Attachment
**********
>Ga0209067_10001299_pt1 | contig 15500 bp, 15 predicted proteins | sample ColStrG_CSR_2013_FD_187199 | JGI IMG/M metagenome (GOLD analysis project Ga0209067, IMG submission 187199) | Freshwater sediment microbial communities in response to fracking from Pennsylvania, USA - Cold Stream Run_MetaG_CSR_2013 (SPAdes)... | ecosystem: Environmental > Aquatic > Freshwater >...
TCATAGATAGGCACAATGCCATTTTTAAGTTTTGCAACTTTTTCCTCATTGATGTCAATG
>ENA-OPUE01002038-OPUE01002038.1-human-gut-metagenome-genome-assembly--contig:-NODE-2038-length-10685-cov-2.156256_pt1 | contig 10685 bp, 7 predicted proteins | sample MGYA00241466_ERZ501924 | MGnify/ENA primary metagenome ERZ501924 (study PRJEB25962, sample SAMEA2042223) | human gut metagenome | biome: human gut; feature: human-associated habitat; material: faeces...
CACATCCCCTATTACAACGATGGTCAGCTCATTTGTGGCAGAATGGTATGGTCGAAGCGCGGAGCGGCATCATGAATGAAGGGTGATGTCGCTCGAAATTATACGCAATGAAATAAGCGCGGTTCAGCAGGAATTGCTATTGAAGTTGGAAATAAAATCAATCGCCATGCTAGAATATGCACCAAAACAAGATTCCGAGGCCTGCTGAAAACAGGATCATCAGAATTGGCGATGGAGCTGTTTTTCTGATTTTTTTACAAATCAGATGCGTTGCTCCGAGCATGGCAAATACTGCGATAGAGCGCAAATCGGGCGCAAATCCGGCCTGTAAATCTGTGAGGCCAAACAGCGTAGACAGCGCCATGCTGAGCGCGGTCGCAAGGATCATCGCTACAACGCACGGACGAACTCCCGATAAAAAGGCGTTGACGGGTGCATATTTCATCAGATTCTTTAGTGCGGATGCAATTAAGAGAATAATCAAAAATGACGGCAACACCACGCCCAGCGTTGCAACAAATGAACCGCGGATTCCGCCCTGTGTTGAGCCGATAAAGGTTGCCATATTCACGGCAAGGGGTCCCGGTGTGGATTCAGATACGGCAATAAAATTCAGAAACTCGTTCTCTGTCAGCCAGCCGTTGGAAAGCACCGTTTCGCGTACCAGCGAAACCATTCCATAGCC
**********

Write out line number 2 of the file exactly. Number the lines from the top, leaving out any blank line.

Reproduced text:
TCATAGATAGGCACAATGCCATTTTTAAGTTTTGCAACTTTTTCCTCATTGATGTCAATG